Velu and I were about the same age. Although I couldn’t really tell how old he was.
Our servants would be sent to us from villages some distance away from the city. Mostly adolescents, they were small, skinny, malnourished, and generally looked a lot younger than they actually were. They were sent into the city to earn a living by families too poor to feed, school and clothe them. Slight fifteen year olds who looked eleven or twelve. Velu’s hair was very closely cropped, head almost shaved.
I first saw him when he arrived at my grandmother’s house with his father.
He stood at the front door looking overdressed and uncomfortable. He wore a freshly ironed, ridiculously purple, short-sleeved shirt. A green striped sarong hid his legs.
I stood behind the door of the front room. Peeking timidly, trying to catch a glimpse of our new arrival.
He stood meekly next to his father, eyes looking at the floor, hands clasped subserviently behind his back. A simple village kid. In the big city for the first time.
His big brown eyes would suddenly dart around the room from time to time, taking in his new home, catching a flash of me before darting back to the patch of red polished cement floor in front of him. He looked a bit like me, I thought. Big ears, narrow face, skinny ankles. Not ugly. Not handsome. But pleasant enough to look at I suppose, if you ignored the ears.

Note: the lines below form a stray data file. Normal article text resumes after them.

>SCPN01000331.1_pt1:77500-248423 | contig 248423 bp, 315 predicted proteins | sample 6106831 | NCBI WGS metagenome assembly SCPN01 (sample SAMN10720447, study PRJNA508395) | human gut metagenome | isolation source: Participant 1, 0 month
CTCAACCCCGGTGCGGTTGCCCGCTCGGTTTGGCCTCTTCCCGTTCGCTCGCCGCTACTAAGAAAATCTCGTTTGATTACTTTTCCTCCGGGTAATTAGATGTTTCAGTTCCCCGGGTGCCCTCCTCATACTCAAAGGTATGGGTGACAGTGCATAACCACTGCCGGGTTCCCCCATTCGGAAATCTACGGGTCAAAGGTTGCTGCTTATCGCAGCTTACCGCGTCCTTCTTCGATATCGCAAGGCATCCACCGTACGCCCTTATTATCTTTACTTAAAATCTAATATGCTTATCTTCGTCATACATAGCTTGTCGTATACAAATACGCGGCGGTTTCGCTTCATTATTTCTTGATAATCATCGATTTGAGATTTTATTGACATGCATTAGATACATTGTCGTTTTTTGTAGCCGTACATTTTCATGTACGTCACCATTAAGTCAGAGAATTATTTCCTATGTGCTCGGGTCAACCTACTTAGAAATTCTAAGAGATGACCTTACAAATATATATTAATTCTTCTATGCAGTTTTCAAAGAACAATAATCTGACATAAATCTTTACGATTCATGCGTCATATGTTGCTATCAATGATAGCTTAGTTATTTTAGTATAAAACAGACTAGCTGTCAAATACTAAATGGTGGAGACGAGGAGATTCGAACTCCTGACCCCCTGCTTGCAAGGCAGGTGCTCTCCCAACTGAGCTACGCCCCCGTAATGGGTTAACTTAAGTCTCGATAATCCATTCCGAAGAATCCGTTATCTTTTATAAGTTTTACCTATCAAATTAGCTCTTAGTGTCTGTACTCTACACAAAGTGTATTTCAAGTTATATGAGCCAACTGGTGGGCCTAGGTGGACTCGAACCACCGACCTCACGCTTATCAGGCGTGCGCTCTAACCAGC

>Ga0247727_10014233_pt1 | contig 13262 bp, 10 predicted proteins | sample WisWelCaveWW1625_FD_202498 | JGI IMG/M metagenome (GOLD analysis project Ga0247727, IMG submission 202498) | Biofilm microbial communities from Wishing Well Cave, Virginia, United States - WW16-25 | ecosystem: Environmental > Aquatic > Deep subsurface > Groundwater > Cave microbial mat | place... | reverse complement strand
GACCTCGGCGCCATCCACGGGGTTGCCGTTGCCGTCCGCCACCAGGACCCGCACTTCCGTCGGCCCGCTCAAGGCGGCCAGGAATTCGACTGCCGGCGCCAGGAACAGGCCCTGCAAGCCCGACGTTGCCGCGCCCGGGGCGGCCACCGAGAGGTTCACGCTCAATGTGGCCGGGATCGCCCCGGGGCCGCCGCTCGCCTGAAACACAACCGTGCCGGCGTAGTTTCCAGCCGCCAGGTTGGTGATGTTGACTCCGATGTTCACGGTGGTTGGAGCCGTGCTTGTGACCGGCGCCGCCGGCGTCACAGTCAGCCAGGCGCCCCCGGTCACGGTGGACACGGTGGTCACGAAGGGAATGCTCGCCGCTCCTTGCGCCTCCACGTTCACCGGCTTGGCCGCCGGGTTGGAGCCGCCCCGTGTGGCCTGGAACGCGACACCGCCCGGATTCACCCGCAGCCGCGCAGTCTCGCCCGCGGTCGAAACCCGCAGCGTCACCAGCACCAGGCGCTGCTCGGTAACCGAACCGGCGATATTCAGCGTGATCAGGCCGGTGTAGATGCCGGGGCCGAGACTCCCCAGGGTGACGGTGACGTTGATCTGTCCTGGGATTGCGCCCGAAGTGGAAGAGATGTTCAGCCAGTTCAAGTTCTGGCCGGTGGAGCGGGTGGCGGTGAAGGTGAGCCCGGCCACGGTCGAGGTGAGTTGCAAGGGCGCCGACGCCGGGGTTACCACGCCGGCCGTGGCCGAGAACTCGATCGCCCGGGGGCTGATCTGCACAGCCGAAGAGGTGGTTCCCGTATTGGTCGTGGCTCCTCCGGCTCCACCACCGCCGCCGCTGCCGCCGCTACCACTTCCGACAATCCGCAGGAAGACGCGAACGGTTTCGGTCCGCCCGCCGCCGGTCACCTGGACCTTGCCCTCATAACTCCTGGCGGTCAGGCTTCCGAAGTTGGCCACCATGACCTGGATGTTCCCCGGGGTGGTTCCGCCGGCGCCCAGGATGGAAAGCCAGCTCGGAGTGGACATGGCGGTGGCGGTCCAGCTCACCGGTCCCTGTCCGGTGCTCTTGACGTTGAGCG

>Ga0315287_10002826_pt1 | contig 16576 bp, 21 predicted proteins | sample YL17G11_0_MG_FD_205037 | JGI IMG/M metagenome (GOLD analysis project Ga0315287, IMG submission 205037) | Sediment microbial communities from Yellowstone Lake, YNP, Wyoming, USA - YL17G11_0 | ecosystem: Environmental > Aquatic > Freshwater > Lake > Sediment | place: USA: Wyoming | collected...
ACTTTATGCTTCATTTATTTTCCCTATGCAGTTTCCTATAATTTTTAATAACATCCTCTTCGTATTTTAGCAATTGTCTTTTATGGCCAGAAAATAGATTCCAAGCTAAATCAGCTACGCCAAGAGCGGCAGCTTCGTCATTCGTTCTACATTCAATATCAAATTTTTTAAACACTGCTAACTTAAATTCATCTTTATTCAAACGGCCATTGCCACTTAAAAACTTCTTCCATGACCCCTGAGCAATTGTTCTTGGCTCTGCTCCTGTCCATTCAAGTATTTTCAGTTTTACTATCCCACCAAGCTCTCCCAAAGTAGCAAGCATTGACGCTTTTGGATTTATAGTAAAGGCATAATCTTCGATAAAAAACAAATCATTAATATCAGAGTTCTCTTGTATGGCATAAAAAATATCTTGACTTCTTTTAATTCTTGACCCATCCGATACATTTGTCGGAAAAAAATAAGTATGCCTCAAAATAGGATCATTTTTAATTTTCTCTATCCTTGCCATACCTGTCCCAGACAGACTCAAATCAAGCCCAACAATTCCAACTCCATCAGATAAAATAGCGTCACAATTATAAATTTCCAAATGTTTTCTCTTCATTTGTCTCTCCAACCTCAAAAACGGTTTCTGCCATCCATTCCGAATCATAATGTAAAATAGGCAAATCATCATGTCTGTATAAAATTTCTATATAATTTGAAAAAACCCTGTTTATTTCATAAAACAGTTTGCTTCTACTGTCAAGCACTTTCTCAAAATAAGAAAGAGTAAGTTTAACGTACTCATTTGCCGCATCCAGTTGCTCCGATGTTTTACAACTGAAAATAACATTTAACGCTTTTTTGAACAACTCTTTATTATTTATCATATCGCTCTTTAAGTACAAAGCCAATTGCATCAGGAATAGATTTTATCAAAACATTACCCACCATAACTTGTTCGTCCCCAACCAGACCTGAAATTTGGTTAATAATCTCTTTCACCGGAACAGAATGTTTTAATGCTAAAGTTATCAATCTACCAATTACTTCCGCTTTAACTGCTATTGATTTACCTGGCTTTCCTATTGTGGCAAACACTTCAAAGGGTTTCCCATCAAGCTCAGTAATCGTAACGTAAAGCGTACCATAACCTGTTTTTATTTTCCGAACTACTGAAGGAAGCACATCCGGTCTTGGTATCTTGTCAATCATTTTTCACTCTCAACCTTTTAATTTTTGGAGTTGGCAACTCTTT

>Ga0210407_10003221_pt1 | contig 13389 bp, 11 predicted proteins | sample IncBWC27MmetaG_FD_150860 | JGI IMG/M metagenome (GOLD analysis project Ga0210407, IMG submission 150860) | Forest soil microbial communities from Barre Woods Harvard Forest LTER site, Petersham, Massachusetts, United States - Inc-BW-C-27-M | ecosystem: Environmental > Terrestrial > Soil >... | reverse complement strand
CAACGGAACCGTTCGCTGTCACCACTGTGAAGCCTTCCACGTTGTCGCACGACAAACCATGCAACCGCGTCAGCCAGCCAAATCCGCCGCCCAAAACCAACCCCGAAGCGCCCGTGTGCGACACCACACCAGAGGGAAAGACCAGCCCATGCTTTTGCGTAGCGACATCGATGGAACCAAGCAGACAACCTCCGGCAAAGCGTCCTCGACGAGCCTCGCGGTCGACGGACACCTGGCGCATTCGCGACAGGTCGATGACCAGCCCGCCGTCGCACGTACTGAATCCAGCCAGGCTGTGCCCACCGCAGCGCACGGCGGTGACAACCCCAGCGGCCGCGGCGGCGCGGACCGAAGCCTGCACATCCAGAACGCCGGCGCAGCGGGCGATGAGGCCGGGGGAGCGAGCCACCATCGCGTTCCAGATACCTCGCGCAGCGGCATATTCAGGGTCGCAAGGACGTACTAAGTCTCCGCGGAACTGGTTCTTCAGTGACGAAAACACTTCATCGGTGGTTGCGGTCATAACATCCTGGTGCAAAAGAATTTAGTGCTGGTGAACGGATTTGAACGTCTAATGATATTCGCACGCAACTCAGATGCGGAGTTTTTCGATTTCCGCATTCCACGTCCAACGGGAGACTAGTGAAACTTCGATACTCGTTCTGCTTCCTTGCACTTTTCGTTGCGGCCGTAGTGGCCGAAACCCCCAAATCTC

“Look at him standing there” my grandmother noted with condescension, talking to no one in particular. “They should be thankful that we take them in and give them a home.”
“I hope he hasn’t got lice,” she said, glaring at his close-cropped head. “They cut their hair short when they have a lice infestation” she said, looking in the direction of my sister who was also standing around, looking embarrassed and staring uncomfortably at the floor. “Oh well.” “At least he looks clean” she went on.
“Show him to his room”. She turned to Alice, an older woman who had been my grandmother’s cook for years. She gave all her servants English names. Alice’s real name was Seelawathy. “Ask him to change and get to work. Tell him to unblock the drain and then get some leaves from the Murunga tree”.
She turned her attention to me as Alice took Velu to the storeroom at the back of the house. “I asked you to pick some this morning for Alice” she scolded.“Your father likes his crab curry with Murunga leaves. You know that.
Anyway, Velu had better do it now that he’s arrived. Might as well get him started.”
Velu’s life with us had started that Saturday morning. Straight into it. Eighteen hour days, sweeping, cleaning, running to the shop and being bullied by my grandmother and I’m ashamed to say even by me.
I didn’t know any better in those days.